I almost hate the fact that I spend twenty minutes looking through my previous postings before I start to write a new entry; I've become so self-referential that I actually need to make links to older postings in the context of new postings (of course, this is one of those "multi-part series" entries, so I can probably excuse myself this one time).
Now that I've gotten that out of the way... here. That post actually links back to another one that's somewhat older, but the points that I make in both of them regarding art (as communication of... something - an idea, an feeling, what have you - and that this desire to communicate, at least with regards to great art, is borne out of some terrible despair, or loneliness, or grief, or some kind of traditionally "negative" emotion. This, as many before me have said, is why comedies don't typically get nominated for, or win, Best Picture Oscars) will prove to be important shortly.
I have long been of the opinion that I am destined, for good or for ill (and that more or less depends on what you personally consider positive or negative), to be alone, well, forever. Not like Emily Dickinson alone, but just lacking that person whose presence improves everything, that "significant other," if you will. I didn't necessarily see a problem with it, because, as I've said before, great art comes from a need to channel terrible, all-consuming feelings in a way that doesn't result in, well, death or psychotic depression. I figured I was more meant for fiction than life.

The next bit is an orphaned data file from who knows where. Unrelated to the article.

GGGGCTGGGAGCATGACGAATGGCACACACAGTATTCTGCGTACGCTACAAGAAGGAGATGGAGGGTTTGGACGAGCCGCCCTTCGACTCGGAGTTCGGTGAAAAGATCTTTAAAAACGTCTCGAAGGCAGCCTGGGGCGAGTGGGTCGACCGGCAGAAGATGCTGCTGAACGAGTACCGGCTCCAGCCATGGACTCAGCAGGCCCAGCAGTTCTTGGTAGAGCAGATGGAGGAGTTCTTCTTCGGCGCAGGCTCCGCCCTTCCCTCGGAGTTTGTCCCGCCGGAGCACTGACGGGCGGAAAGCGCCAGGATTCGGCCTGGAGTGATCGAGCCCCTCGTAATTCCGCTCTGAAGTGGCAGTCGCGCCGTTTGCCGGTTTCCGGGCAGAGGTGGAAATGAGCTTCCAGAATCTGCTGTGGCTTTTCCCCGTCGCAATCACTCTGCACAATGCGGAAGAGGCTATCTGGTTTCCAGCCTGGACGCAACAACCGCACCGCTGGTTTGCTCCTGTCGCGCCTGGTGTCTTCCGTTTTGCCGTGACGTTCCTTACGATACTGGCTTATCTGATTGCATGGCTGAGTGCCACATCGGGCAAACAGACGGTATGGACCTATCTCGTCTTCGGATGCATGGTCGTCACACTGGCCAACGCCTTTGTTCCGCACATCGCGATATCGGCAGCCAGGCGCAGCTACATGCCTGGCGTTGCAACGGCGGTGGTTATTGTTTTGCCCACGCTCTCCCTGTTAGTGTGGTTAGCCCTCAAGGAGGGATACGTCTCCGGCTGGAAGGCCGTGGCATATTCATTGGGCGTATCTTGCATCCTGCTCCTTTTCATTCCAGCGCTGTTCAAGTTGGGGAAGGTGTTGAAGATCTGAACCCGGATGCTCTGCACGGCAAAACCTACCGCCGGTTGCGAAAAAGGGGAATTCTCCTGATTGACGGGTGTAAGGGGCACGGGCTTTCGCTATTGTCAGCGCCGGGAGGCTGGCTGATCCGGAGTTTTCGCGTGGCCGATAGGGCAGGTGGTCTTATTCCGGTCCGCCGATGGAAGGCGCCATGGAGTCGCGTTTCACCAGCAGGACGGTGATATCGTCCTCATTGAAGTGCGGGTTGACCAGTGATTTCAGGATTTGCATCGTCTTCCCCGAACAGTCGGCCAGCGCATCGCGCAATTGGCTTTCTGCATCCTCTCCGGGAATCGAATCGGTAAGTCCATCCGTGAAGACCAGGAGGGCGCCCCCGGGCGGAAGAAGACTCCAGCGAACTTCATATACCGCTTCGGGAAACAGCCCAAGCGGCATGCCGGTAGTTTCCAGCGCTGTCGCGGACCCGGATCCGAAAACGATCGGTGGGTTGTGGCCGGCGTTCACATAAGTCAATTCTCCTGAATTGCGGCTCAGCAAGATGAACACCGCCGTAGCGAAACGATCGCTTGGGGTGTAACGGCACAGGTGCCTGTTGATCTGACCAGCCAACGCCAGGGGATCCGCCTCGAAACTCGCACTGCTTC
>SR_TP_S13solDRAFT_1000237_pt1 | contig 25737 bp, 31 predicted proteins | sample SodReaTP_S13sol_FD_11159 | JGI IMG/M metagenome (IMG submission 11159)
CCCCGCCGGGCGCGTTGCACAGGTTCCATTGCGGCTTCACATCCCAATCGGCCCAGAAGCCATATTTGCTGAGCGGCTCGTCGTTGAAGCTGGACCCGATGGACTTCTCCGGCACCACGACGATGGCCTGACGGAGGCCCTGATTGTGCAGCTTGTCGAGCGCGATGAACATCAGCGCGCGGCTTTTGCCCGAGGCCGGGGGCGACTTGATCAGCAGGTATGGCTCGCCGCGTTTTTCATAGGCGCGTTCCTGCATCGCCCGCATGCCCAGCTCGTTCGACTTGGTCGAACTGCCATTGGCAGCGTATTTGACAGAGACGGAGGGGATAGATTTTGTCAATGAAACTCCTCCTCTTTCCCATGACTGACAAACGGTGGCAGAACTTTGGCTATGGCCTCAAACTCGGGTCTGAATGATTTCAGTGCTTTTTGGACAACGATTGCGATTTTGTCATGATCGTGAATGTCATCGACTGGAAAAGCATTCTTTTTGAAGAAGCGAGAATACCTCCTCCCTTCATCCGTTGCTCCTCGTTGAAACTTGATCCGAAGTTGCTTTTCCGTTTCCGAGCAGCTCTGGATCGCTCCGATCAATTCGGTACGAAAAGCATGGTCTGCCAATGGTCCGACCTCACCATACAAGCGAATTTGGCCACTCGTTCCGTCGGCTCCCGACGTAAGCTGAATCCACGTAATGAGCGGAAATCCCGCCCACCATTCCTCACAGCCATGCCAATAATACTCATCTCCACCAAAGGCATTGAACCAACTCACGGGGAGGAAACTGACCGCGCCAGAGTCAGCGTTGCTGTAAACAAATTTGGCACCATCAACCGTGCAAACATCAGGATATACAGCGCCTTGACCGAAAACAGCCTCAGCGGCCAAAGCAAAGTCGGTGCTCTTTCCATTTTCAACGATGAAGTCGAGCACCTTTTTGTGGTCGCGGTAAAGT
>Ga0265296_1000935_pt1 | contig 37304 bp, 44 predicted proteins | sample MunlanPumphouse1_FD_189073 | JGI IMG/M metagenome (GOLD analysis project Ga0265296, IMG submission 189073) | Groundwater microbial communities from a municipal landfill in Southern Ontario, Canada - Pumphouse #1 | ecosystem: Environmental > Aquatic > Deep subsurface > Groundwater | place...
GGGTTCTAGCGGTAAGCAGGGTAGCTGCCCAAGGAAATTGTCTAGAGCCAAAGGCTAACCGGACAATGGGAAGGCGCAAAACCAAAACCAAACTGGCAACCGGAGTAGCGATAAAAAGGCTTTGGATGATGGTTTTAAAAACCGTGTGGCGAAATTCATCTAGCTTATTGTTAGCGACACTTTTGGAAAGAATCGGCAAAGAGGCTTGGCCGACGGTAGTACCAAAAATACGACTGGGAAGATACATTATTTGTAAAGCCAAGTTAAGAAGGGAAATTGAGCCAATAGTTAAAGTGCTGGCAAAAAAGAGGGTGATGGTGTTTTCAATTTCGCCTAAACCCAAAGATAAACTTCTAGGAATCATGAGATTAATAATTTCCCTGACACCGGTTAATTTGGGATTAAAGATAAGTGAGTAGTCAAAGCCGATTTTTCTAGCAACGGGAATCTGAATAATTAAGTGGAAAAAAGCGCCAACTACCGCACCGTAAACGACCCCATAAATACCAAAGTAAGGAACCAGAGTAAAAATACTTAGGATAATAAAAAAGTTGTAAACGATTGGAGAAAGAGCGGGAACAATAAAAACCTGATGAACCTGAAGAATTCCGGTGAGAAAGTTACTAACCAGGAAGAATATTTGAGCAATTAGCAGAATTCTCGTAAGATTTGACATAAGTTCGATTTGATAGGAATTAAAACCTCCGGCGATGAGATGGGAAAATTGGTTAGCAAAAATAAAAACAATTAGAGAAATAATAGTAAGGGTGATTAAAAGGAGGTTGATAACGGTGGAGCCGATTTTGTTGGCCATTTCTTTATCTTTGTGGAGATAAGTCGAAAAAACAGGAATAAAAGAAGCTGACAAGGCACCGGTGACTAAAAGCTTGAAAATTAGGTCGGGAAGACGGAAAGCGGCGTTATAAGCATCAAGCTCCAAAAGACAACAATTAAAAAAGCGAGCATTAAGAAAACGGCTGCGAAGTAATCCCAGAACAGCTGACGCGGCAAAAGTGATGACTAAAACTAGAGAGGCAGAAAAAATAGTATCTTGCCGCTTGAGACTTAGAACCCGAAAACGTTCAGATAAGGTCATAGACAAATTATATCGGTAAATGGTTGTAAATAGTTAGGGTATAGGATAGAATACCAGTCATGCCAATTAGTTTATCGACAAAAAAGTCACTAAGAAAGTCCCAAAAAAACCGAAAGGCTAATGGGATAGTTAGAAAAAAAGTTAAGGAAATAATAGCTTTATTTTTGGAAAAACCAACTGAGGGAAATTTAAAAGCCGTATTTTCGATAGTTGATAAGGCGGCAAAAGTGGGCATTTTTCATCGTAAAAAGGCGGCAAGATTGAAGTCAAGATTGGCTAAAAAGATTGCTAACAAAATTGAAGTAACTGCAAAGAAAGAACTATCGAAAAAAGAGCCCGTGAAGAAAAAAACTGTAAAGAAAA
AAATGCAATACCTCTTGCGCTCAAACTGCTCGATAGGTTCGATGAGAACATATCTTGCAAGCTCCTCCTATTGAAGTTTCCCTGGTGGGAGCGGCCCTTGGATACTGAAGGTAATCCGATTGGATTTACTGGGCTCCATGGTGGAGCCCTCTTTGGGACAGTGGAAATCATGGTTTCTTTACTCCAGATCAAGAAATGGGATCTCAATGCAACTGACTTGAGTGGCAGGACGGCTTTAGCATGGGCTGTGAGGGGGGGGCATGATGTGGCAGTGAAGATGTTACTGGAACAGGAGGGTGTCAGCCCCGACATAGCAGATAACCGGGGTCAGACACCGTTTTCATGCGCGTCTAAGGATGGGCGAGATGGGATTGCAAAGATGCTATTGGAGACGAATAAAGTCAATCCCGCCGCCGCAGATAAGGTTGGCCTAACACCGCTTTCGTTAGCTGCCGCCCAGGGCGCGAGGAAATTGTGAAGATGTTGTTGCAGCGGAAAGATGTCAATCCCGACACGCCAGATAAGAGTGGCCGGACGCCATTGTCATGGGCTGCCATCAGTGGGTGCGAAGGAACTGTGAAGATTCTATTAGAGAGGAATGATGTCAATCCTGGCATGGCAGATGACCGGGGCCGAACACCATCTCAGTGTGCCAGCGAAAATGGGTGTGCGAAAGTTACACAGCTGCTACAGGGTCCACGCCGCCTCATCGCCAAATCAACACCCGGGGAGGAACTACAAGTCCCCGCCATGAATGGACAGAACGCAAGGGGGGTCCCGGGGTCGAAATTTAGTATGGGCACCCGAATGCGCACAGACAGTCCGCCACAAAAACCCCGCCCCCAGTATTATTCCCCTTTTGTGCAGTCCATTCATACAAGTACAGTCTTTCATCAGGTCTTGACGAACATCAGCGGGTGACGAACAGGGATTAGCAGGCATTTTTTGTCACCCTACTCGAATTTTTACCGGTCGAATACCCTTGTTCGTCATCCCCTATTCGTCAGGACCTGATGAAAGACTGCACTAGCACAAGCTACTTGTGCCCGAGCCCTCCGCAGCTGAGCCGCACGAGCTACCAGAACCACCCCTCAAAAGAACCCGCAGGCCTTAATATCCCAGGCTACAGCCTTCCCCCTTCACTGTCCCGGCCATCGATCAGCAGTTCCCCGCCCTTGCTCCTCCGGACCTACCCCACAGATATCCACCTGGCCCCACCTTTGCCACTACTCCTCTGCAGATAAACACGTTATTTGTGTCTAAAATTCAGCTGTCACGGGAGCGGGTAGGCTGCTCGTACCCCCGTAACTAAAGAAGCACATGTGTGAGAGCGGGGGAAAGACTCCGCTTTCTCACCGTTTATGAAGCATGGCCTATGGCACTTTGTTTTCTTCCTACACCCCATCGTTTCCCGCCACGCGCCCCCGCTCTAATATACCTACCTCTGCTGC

Maybe I was wrong.
The issue that comes up here is similar to one that Roger Waters posed when he was interviewed on the Dark Side of the Moon DVD that I bought years and years ago. Like with most every other successful band in the history of popular music, Floyd apparently didn't expect the album to blow up as thoroughly as it did. Waters said that he found himself faced with an interesting problem, that he had to decide, now that he had gobs and gobs of money flying his way, whether or not he truly was a socialist (apparently a crisis that faces many people once they stumble into some money). Would he remain true to his ideals, or not?
I find myself in a similar state. Do I hold fast to ideals that have managed to get me, well, not all that far, but at least this far, or do I junk them in favor of the new condition in which I find myself (or, the mysterious third option, do I just do what comes naturally and make ridiculous comedy while, potentially, being happy... at the same time)?
I know what the answer is, don't worry.